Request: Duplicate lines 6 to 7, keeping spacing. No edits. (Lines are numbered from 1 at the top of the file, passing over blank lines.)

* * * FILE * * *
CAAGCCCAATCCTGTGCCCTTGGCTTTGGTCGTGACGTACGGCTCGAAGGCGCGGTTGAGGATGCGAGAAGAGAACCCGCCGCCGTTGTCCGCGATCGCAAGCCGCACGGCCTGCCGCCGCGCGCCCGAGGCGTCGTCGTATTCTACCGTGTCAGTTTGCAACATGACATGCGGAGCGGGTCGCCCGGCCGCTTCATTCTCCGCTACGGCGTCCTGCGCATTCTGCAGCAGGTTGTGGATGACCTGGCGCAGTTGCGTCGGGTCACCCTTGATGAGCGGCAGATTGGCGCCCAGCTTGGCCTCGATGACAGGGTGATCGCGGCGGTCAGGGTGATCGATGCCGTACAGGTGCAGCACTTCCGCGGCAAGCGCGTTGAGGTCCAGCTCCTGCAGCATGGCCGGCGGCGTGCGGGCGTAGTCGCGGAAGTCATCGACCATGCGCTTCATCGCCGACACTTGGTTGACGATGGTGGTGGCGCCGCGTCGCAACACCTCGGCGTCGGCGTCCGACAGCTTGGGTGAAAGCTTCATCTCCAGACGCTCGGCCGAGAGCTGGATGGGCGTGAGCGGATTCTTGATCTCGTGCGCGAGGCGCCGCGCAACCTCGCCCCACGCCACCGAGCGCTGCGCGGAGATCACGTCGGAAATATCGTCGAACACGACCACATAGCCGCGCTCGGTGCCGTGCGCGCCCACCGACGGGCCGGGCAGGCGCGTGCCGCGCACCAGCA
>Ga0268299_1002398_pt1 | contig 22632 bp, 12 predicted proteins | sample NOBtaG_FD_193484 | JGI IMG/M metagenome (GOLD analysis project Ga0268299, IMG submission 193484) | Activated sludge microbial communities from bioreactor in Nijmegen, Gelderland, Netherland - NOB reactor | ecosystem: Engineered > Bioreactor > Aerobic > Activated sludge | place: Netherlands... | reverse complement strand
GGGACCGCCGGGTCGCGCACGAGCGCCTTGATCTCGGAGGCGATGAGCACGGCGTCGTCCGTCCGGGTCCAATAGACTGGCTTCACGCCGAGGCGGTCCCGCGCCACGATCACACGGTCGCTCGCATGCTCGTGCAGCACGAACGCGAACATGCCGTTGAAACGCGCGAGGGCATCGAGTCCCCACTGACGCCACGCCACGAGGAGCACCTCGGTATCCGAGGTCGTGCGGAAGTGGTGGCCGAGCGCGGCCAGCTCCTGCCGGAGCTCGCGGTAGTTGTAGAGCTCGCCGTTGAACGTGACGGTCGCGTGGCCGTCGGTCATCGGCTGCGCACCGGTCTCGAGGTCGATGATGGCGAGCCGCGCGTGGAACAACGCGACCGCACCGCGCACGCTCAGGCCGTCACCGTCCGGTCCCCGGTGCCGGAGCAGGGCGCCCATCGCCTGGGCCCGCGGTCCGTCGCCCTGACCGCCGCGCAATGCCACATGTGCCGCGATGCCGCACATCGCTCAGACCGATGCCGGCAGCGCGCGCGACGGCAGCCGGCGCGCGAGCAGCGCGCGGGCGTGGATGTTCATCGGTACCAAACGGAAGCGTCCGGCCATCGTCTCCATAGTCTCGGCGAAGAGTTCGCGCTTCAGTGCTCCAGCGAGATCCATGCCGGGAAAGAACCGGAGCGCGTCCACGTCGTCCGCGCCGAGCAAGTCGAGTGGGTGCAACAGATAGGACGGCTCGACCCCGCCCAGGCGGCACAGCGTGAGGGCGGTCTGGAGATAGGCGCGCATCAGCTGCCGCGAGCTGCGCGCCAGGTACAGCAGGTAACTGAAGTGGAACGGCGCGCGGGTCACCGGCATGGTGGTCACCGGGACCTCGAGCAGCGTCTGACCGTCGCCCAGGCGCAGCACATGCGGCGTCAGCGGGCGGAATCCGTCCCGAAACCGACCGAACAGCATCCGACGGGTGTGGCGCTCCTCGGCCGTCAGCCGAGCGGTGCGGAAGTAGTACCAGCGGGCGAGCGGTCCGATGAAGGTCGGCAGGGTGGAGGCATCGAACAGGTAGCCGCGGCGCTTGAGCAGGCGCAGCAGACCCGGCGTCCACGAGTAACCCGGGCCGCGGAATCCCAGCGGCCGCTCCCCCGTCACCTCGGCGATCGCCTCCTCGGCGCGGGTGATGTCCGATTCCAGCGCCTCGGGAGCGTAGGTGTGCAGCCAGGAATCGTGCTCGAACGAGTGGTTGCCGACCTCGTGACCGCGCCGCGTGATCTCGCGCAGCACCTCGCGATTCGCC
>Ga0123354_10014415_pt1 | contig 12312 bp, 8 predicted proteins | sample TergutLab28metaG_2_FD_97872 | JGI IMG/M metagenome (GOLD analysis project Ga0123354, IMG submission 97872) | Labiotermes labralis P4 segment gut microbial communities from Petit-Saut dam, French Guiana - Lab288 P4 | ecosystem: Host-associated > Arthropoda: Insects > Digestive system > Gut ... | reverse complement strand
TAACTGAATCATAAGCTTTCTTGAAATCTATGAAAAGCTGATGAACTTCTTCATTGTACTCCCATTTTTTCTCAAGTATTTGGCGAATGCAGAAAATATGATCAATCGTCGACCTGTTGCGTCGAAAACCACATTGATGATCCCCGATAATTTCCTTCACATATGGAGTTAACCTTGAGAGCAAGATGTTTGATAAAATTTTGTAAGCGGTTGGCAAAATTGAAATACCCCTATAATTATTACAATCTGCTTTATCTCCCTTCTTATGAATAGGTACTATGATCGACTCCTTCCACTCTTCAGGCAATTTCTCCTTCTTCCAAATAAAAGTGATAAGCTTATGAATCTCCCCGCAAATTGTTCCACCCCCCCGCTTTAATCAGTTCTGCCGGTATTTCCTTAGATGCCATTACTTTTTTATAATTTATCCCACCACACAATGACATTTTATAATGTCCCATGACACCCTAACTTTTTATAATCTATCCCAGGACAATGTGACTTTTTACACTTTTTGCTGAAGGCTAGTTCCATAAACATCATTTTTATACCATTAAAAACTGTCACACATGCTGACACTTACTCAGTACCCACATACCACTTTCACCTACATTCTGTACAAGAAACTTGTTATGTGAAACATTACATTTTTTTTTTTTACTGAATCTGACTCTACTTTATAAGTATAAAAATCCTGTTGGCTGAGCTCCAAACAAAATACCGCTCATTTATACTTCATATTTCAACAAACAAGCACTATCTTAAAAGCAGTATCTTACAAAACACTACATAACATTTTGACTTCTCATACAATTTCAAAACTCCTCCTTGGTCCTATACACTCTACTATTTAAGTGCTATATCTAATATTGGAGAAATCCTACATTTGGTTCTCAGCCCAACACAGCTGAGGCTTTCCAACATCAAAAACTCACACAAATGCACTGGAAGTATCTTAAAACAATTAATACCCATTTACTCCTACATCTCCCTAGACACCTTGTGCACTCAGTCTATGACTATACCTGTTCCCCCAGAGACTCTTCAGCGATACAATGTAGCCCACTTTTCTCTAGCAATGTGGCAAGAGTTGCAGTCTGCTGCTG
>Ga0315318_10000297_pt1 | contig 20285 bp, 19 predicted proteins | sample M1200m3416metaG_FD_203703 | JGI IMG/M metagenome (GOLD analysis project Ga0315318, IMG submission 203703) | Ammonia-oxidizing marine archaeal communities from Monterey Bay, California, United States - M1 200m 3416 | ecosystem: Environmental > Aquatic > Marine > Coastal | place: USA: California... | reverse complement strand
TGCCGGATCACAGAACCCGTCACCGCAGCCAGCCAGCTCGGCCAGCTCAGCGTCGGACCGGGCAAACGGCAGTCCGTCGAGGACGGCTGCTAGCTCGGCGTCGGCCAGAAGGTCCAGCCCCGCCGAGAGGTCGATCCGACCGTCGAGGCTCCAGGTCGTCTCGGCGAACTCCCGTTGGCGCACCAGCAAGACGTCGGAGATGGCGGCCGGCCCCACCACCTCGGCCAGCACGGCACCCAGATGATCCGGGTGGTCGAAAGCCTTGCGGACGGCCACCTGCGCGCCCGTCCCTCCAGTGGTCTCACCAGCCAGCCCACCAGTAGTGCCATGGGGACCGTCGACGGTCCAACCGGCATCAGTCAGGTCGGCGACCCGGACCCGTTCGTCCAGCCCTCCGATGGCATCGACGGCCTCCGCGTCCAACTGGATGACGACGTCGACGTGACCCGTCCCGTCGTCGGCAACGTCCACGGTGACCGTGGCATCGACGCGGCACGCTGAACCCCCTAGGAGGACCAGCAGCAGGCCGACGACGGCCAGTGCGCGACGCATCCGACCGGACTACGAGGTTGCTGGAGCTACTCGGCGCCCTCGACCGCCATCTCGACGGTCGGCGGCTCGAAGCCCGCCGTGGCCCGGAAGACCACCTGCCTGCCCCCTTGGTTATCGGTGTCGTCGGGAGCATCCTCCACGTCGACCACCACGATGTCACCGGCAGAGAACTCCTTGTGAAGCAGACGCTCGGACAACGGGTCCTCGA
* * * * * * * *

>Ga0315318_10000297_pt1 | contig 20285 bp, 19 predicted proteins | sample M1200m3416metaG_FD_203703 | JGI IMG/M metagenome (GOLD analysis project Ga0315318, IMG submission 203703) | Ammonia-oxidizing marine archaeal communities from Monterey Bay, California, United States - M1 200m 3416 | ecosystem: Environmental > Aquatic > Marine > Coastal | place: USA: California... | reverse complement strand
TGCCGGATCACAGAACCCGTCACCGCAGCCAGCCAGCTCGGCCAGCTCAGCGTCGGACCGGGCAAACGGCAGTCCGTCGAGGACGGCTGCTAGCTCGGCGTCGGCCAGAAGGTCCAGCCCCGCCGAGAGGTCGATCCGACCGTCGAGGCTCCAGGTCGTCTCGGCGAACTCCCGTTGGCGCACCAGCAAGACGTCGGAGATGGCGGCCGGCCCCACCACCTCGGCCAGCACGGCACCCAGATGATCCGGGTGGTCGAAAGCCTTGCGGACGGCCACCTGCGCGCCCGTCCCTCCAGTGGTCTCACCAGCCAGCCCACCAGTAGTGCCATGGGGACCGTCGACGGTCCAACCGGCATCAGTCAGGTCGGCGACCCGGACCCGTTCGTCCAGCCCTCCGATGGCATCGACGGCCTCCGCGTCCAACTGGATGACGACGTCGACGTGACCCGTCCCGTCGTCGGCAACGTCCACGGTGACCGTGGCATCGACGCGGCACGCTGAACCCCCTAGGAGGACCAGCAGCAGGCCGACGACGGCCAGTGCGCGACGCATCCGACCGGACTACGAGGTTGCTGGAGCTACTCGGCGCCCTCGACCGCCATCTCGACGGTCGGCGGCTCGAAGCCCGCCGTGGCCCGGAAGACCACCTGCCTGCCCCCTTGGTTATCGGTGTCGTCGGGAGCATCCTCCACGTCGACCACCACGATGTCACCGGCAGAGAACTCCTTGTGAAGCAGACGCTCGGACAACGGGTCCTCGA